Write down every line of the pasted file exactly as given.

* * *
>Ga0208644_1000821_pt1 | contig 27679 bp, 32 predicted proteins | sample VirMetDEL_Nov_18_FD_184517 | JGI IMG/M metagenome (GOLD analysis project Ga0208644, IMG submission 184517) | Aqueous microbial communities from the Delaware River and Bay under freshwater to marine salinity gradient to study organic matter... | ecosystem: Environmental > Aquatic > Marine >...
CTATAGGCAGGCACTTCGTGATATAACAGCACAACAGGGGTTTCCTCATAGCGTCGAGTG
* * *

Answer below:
>Ga0208644_1000821_pt1 | contig 27679 bp, 32 predicted proteins | sample VirMetDEL_Nov_18_FD_184517 | JGI IMG/M metagenome (GOLD analysis project Ga0208644, IMG submission 184517) | Aqueous microbial communities from the Delaware River and Bay under freshwater to marine salinity gradient to study organic matter... | ecosystem: Environmental > Aquatic > Marine >...
CTATAGGCAGGCACTTCGTGATATAACAGCACAACAGGGGTTTCCTCATAGCGTCGAGTG